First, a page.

Tuesday, November 2, 2010

Pitt's FracTracker:
This is the Best the Big East Can Offer?

There's a fairly new web site out there organized by the Center for Healthy Environments and Communities (CHEC) of the University of Pittsburgh Graduate School of Public Health.  It's called FracTracker, and it claims to be devoted to Marcellus Shale data tracking.

I linked my blog to it, early on, in the hopes that its academic affiliation might cause it to eventually evolve into a relatively honest and unbiased resource for citizens and scholars and other searchers for truth or insight (or something).  But it turns out the students are running it, and they are, in fact, very much running away with it — committed to the proposition that hydraulic fracturing for shale gas is an obvious evil which must be stopped, whichever way might work best to make that happen.

[I still have hopes that maybe this web site can eventually get set on a proper footing by professional people with more education, or sense, or perspective — but, meanwhile, whaddaya gonna do?]

Anyway, there was an article posted recently, “Forced Pooling vs. Organic Farming,” by a doctoral student named Samantha Malone.  Malone’s latest blog post — I gotta tell you — totally rubbed me the wrong way.  I’ve linked to it, so you can read it over, and see for yourself if maybe you might know what I’m talking about.

At the end, there was an empty comments section, and I responded — I confess — anonymously, adopting the fictitious voice of a fairly well-read, caring, and possibly even somewhat batty alum, like this:

Anonymous said...
You've raised a number of important issues here, but I'm not convinced you've got them sorted out properly or accurately or fairly in this one posting.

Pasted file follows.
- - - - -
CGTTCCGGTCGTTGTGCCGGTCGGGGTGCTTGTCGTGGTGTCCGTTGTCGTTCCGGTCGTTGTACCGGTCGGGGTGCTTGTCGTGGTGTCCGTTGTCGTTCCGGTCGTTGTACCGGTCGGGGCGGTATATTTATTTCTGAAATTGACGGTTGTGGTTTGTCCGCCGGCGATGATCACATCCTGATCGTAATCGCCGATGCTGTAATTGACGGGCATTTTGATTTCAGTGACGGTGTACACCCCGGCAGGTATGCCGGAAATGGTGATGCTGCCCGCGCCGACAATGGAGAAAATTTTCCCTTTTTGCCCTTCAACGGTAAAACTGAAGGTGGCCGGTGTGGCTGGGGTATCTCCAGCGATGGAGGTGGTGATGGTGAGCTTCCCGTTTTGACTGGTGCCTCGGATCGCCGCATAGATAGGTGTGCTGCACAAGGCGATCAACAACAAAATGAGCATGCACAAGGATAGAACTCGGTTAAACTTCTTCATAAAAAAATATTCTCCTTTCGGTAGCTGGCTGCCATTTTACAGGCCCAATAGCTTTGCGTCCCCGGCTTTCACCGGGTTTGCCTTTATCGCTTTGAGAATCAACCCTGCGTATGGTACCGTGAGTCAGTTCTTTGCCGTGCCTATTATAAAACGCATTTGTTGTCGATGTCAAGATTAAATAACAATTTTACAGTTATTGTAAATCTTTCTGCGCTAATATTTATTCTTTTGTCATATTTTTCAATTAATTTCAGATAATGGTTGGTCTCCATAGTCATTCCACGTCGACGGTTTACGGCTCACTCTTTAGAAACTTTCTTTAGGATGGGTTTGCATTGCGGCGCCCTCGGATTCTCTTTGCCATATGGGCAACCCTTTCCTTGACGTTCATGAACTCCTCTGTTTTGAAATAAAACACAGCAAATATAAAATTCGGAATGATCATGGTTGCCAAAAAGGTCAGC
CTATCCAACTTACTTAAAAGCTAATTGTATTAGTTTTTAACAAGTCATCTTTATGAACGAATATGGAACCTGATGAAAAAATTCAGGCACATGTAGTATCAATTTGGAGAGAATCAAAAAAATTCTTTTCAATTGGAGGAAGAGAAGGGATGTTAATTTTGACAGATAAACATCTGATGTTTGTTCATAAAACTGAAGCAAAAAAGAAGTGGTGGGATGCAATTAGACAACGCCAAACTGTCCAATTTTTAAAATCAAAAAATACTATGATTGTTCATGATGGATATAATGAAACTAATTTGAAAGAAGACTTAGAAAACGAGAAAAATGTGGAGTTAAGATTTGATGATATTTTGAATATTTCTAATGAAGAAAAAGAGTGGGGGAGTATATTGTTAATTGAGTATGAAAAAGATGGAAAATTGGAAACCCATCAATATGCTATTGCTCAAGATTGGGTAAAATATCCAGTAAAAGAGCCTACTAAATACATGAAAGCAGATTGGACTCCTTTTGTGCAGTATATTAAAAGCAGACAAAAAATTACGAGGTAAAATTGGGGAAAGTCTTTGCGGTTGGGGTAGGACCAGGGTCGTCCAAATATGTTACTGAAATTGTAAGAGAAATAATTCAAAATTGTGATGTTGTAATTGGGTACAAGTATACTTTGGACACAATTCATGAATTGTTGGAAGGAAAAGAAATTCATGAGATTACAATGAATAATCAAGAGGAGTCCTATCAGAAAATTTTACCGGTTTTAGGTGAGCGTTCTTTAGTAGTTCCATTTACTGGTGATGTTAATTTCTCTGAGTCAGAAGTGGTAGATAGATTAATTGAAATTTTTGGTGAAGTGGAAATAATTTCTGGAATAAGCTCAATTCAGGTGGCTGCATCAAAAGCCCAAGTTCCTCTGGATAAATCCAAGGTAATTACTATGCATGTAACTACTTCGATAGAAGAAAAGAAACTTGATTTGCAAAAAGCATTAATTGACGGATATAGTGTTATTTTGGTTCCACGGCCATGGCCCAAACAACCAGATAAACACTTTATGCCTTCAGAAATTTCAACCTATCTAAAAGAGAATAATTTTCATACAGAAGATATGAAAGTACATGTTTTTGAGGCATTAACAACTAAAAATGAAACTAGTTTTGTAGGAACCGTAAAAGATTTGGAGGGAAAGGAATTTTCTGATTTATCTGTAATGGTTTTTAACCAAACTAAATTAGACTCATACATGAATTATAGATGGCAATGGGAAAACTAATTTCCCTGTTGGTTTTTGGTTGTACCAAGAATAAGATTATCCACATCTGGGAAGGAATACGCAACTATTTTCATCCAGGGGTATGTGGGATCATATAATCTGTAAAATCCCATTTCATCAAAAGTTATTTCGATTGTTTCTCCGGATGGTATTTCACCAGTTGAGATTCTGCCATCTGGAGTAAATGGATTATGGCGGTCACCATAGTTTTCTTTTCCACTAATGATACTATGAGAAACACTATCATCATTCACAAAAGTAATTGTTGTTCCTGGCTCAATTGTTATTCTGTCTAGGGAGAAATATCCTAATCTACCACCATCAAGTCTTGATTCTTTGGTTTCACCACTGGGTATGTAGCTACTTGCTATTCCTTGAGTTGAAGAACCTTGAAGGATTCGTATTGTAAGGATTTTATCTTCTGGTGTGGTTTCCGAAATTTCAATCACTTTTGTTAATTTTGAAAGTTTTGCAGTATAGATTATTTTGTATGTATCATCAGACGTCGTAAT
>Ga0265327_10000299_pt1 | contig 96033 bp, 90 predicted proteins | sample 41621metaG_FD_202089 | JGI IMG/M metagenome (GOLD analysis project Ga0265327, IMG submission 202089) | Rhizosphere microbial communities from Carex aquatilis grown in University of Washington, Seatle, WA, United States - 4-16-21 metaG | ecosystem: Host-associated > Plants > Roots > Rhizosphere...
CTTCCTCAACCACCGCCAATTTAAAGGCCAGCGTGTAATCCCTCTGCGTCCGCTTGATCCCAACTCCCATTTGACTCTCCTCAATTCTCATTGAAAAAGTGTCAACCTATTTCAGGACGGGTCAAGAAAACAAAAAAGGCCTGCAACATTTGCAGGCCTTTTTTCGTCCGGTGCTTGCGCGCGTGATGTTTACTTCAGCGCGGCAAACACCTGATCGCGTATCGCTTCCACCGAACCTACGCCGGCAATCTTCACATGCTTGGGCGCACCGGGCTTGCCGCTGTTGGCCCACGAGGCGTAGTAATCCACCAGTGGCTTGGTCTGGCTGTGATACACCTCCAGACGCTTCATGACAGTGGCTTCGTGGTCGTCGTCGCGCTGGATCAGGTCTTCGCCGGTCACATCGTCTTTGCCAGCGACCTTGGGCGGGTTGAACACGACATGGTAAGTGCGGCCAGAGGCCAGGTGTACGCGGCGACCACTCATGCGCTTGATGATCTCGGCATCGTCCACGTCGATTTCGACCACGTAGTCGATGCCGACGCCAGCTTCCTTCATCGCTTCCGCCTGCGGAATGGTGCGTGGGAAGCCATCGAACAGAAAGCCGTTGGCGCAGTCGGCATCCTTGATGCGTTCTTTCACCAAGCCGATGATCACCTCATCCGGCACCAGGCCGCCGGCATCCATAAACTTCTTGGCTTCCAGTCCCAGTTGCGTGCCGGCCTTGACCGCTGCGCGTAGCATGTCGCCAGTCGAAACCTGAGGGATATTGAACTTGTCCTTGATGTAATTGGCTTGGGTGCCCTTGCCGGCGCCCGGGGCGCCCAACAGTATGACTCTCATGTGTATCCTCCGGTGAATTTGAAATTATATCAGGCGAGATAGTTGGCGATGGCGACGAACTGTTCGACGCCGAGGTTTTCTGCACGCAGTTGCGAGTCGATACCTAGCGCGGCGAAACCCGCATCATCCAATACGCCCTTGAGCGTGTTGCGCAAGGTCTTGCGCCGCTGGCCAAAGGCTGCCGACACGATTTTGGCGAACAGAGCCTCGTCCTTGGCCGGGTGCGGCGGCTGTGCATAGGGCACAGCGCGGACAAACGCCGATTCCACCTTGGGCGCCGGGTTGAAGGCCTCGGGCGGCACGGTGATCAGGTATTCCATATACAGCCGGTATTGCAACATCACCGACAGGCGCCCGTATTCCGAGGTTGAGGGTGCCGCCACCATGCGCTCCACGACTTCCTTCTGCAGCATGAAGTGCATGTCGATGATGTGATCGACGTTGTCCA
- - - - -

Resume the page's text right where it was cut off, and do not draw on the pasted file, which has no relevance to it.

For starters, pollution of the land or water is an issue for everybody — organic farmer or not, forced pooling or not, severance tax or not.
But, more to the point, and as someone who deeply respects your university, I press for more precision in your words, and in your arguments, and in your train of thought.
Hydraulic fracturing does not so much inject water and chemicals "into the ground," as it does inject these things (with sand) into the shale. Whether this concoction poses a realistic, unmanageable risk of making it to the groundwater — by whatever channel — that is the question.
Also, forced pooling does not legally or morally translate into forced leasing, any more than the "rule of capture" translates into forced leasing. Land-owning opponents of fossil fuels extraction would always be free to sign nothing, as an act of protest, or of conscience, or of both.
However, having chosen to sign nothing and to do nothing, forced pooling would send those non-participants fair compensation for the drainage of their resource. They can burn the check (which might mean the damn gas company would keep the money!), or send it to charity, or go out and buy a windmill or something.
But, no, they are not entitled to veto — as a minority stakeholder — this one-time-only extraction of this resource.
In some ways, forced pooling is fairer than current PA law, which effectively takes the gas from the holdouts without compensation. Check it out. (Truly, your web site has not yet done a fair job of covering this fascinating chapter of PA legal history.) 
But let me ask you this: Are there not any old-school *conservationist* arguments in favor of forced pooling — in favor of efficient, non-wasteful resource extraction?
I think that there are, and that these arguments have been out there — forcefully, correctly, righteously — since the days of Gifford Pinchot.
The only trouble is modern-day environmental thinkers are stuck on an entirely different question.
No, it's not about maximum good for least impact, anymore.
Instead, it is, "Goddamnit — how can we beat this thing?"
One last thing, related to that part of my blog heading reading, "This is the Best the Big East Can Offer?"  So far as I have found, the best academically based online resource for the whole Marcellus shale phenomenon undoubtedly resides here at Penn State, which, though an easterly school, is in the Big Ten.

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